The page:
In a recent blog post on NetSquared, Joe Solomon imagines the course of non-profits, social media and activism in the year ahead. His vision is really a call for people to make a shift from online organizing to offline in-person activism. In effect, Mr.Solomon is echoing the sentiments of Malcolm Gladwell, whose recent article in the New Yorker, Small Change: Why the revolution will not be tweeted, pointed out the need and precedents for real social change happening in offline movements. In other words, the big social movements of history happen in real life, not on social networking sites.

I think there is a great deal of truth behind this statement, but it also belies a bit of old-fashioned fussiness over the sudden popularity of social media. Mr. Gladwell makes the case that online social networks involve low-strength connections – some to people you’ve never met- while actual revolutions involve smaller numbers of very strong connections – to best friends, family or tribe. Both writers take issue with the hype over social media as a force for change. Gladwell shows a study that proves that there was no “Twitter revolution” after the elections in Iran and Solomon criticizes a bevy of start-up “social networks for good” that fizzled.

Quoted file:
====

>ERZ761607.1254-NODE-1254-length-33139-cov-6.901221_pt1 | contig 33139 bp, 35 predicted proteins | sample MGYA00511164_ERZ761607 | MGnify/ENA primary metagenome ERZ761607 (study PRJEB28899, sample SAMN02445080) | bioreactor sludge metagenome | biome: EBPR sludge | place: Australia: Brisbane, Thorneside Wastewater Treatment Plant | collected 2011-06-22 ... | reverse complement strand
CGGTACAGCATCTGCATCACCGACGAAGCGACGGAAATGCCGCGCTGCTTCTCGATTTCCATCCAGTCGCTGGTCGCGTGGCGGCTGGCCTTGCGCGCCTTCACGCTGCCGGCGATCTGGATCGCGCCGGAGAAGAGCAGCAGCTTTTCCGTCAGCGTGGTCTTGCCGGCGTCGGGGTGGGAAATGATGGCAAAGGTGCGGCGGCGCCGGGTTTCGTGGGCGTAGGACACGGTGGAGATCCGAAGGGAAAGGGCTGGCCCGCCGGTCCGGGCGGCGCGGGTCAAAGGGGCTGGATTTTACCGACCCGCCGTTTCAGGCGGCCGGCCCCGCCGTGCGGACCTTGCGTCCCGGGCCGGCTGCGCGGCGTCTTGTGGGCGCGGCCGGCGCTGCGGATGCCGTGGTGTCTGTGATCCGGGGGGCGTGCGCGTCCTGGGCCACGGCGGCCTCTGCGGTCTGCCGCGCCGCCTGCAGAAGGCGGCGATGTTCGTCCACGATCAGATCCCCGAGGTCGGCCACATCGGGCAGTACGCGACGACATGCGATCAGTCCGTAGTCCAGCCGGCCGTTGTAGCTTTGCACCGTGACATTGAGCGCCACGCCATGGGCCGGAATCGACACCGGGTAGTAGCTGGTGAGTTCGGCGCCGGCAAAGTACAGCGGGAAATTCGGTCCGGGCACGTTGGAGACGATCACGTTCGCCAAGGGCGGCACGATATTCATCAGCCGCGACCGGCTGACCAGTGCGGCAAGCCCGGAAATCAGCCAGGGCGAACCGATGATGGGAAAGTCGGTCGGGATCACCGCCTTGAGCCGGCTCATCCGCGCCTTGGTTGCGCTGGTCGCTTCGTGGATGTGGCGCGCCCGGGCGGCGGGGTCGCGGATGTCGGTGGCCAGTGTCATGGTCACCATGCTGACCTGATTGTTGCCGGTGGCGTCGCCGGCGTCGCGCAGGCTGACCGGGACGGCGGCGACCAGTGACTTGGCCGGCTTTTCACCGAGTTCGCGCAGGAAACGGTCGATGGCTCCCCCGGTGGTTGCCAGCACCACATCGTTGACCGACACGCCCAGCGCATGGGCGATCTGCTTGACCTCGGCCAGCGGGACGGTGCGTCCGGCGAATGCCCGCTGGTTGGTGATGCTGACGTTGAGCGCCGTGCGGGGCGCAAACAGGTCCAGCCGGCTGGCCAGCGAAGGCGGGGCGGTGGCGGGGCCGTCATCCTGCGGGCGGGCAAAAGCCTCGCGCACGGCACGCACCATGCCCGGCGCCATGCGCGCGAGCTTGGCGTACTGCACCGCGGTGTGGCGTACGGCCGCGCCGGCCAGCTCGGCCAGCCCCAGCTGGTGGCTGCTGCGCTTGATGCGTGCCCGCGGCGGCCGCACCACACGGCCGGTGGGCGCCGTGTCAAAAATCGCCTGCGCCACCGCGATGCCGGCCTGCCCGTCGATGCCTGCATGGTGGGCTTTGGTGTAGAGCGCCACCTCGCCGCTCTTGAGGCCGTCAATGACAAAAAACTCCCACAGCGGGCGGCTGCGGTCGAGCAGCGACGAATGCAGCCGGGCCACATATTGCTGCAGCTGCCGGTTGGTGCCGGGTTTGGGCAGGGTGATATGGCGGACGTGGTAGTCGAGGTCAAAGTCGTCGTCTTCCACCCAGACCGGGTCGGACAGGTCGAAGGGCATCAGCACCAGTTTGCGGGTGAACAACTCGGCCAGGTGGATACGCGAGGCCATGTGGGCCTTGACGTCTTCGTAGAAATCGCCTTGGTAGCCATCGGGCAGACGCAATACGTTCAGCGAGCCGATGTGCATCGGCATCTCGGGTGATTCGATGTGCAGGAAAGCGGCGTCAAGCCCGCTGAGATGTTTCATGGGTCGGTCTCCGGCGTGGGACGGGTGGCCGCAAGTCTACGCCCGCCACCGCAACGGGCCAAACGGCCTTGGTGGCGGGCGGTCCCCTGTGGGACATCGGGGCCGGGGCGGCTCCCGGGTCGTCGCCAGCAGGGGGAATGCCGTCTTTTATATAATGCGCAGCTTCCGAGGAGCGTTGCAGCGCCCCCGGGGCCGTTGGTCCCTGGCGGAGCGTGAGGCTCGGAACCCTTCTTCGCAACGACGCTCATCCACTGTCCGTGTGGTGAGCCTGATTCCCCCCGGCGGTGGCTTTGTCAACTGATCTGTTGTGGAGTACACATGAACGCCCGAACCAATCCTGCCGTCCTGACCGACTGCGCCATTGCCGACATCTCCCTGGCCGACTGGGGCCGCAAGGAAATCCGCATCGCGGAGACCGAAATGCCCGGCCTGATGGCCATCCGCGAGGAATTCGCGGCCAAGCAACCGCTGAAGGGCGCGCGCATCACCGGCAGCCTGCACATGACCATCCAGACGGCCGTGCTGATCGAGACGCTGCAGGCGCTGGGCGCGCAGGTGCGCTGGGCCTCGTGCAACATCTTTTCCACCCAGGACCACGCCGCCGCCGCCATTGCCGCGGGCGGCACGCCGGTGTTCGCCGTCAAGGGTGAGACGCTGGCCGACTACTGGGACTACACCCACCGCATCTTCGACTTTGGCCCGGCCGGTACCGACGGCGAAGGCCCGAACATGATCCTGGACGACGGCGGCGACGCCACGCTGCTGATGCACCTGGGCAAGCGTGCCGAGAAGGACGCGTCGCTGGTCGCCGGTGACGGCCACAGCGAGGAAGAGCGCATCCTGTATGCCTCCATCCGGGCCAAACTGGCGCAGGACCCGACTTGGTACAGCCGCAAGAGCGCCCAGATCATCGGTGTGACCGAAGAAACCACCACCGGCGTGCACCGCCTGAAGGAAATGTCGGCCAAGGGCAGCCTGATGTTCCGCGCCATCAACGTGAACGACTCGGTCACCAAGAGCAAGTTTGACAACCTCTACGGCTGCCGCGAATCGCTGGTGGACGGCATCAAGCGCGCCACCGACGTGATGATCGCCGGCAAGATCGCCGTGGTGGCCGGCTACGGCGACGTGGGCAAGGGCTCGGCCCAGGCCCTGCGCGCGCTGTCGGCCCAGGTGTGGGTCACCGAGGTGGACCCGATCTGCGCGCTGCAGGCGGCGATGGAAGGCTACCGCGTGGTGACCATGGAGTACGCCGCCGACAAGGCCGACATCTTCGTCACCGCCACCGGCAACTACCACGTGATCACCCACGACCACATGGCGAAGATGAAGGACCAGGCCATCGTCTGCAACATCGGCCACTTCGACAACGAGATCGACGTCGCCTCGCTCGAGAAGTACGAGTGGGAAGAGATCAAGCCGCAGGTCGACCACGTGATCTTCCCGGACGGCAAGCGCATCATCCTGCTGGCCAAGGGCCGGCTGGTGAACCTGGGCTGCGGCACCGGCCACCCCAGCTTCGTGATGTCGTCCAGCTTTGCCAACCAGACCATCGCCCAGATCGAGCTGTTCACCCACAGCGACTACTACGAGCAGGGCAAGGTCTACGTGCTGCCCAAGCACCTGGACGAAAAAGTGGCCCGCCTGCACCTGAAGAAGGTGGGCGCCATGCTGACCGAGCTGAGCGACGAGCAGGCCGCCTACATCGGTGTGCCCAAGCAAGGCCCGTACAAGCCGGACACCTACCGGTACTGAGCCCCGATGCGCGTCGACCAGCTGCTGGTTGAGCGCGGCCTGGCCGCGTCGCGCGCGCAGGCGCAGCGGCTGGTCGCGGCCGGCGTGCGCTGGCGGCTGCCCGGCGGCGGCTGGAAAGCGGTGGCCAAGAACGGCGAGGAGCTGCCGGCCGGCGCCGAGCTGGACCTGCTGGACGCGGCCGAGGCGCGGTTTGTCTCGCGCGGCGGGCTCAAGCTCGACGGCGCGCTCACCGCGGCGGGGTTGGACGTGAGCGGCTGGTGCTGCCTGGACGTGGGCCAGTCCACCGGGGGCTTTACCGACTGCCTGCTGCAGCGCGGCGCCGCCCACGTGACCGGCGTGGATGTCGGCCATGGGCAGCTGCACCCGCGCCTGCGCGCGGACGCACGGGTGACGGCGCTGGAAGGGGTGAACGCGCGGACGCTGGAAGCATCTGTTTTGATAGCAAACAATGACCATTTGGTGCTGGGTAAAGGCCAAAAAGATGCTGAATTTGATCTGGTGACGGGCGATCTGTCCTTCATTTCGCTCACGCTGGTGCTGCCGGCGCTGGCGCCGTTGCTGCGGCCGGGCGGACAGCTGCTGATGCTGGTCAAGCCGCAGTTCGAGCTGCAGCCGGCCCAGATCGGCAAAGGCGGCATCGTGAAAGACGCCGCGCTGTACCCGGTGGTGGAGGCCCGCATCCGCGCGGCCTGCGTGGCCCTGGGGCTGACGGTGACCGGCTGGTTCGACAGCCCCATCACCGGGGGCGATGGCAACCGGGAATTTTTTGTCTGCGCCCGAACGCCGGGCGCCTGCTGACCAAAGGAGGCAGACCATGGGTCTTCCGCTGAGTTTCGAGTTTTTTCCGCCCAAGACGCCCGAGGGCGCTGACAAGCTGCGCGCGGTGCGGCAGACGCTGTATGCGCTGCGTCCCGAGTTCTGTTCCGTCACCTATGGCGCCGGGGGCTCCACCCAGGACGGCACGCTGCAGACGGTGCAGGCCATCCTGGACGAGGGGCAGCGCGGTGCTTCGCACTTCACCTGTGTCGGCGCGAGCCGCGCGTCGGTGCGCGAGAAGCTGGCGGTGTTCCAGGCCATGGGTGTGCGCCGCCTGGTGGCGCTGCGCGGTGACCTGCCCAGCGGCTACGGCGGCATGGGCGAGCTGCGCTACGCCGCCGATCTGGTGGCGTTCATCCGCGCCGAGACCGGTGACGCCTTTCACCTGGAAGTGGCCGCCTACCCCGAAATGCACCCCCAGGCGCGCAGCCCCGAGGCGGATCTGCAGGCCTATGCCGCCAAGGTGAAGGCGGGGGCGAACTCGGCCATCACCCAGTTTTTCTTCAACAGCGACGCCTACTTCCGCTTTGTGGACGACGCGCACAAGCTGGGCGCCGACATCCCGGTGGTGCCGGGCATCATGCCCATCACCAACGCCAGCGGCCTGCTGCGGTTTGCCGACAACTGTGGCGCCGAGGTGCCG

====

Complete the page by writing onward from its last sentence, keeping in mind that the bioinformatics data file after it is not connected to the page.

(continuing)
There are two things wrong with this discussion, despite its necessity. One, hype is and always will be hype. A lot of social network startups are for-profit enterprises. They need a certain amount of boosterism to create the interest in, and the clients for, their products. We shouldn’t believe everything they tell us about how they are life-changing,course-of-history determining phenomena. Nor should we paint them with broad strokes as only weak connections of little worth. Two, some of those social networks, notably Change.org, have adapted to the needs and expectations of the activist social network sector. Change.org, and any other organization that is smart enough to know how to actually effect change, knows that there is a time and a place for online and offline activism and that one can sometimes bolster the other. They are changing their models to be able to provide non-profits with the right set of connections to drive their activist agendas. Mr. Solomon may want to revisit what some of those organizations are currently up to because they’ve either evolved into something that embraces real world change supplemented by online tools or they’ve fallen by the wayside.

I’m not entirely convinced that social media needs to try to move into the world of in-person interactions (Change.org merging with Meetup). Rather, existing social networks should continue doing what they are doing – serving as tools that connect the right people to the right causes. Social media does an amazing job as a communication platform, not so much as a revolutionary leader. The revolution will be tweeted – but only after it happens, by the activists who want to broadcast their offline success to their online supporters.

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